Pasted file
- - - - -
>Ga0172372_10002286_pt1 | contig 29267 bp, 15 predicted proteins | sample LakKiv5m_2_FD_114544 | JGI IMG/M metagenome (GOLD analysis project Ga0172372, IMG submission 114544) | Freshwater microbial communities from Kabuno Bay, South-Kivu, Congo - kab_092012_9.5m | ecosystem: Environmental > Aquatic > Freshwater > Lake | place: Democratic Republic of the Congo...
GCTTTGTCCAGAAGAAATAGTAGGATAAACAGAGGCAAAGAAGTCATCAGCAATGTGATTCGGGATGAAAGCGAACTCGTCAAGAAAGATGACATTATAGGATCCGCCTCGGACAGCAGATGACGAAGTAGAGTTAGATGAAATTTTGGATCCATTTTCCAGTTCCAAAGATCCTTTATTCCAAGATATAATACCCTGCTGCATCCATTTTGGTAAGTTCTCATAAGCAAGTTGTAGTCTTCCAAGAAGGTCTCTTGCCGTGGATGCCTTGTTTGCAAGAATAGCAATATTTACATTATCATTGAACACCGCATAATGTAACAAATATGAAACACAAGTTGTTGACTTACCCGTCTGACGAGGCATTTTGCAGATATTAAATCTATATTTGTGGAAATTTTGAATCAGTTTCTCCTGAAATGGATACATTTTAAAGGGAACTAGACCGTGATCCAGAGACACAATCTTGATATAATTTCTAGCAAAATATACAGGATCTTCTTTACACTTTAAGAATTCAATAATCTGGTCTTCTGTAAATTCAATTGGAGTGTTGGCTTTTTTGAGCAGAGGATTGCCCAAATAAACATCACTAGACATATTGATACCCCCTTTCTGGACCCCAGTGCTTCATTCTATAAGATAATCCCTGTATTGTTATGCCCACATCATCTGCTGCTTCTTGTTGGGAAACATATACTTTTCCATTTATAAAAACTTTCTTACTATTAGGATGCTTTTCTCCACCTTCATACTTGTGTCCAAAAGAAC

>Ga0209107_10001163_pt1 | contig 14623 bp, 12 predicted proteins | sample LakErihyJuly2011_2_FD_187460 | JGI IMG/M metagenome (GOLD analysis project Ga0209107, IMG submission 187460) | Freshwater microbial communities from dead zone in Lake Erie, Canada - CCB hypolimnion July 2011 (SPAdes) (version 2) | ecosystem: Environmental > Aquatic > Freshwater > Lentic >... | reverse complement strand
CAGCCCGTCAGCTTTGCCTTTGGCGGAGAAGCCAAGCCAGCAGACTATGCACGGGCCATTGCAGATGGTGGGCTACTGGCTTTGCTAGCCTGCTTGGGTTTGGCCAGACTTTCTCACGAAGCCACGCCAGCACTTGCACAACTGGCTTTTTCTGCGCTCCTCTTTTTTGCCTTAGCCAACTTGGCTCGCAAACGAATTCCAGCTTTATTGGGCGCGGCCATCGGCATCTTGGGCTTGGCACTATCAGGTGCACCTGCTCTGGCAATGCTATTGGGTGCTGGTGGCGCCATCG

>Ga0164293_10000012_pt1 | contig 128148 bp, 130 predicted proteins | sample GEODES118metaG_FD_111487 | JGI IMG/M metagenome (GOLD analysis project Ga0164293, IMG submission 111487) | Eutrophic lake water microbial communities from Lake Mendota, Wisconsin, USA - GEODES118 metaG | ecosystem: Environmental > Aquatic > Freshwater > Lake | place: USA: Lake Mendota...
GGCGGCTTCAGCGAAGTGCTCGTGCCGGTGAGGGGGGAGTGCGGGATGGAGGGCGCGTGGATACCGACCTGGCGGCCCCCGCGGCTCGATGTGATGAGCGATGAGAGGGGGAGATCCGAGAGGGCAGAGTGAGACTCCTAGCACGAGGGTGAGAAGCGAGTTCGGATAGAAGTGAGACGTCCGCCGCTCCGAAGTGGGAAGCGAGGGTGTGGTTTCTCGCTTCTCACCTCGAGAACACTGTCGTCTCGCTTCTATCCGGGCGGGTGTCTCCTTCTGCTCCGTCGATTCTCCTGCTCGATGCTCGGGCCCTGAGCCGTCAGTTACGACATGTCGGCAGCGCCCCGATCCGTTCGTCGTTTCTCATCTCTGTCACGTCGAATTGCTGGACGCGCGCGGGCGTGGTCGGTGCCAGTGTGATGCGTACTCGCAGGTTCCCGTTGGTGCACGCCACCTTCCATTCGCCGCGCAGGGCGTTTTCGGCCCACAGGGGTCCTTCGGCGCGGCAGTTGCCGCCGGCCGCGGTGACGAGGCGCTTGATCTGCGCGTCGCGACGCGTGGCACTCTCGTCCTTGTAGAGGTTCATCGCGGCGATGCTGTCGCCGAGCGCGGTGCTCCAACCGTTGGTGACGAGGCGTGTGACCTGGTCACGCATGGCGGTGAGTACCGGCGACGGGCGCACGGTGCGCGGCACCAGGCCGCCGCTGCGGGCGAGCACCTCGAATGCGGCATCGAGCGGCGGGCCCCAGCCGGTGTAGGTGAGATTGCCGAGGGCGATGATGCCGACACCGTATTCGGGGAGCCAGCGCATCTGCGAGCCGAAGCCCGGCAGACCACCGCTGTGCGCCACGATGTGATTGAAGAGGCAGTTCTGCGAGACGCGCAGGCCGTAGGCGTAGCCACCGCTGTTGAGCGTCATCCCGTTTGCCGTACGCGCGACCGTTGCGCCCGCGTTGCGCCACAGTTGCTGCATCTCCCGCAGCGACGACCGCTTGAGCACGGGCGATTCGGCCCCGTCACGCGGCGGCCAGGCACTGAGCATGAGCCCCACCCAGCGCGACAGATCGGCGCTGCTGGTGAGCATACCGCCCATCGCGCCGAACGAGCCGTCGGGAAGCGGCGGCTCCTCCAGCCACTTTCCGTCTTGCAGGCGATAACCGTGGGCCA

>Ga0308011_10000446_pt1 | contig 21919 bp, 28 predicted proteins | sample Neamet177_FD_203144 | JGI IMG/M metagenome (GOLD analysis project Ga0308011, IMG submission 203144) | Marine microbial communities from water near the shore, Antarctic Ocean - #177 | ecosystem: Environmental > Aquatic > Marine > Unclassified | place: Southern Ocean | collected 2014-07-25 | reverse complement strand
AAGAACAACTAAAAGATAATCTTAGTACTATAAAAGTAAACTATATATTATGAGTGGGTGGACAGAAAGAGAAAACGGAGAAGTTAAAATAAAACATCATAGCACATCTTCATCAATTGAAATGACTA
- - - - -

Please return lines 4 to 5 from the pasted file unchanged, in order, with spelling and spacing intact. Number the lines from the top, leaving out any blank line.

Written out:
CAGCCCGTCAGCTTTGCCTTTGGCGGAGAAGCCAAGCCAGCAGACTATGCACGGGCCATTGCAGATGGTGGGCTACTGGCTTTGCTAGCCTGCTTGGGTTTGGCCAGACTTTCTCACGAAGCCACGCCAGCACTTGCACAACTGGCTTTTTCTGCGCTCCTCTTTTTTGCCTTAGCCAACTTGGCTCGCAAACGAATTCCAGCTTTATTGGGCGCGGCCATCGGCATCTTGGGCTTGGCACTATCAGGTGCACCTGCTCTGGCAATGCTATTGGGTGCTGGTGGCGCCATCG

>Ga0164293_10000012_pt1 | contig 128148 bp, 130 predicted proteins | sample GEODES118metaG_FD_111487 | JGI IMG/M metagenome (GOLD analysis project Ga0164293, IMG submission 111487) | Eutrophic lake water microbial communities from Lake Mendota, Wisconsin, USA - GEODES118 metaG | ecosystem: Environmental > Aquatic > Freshwater > Lake | place: USA: Lake Mendota...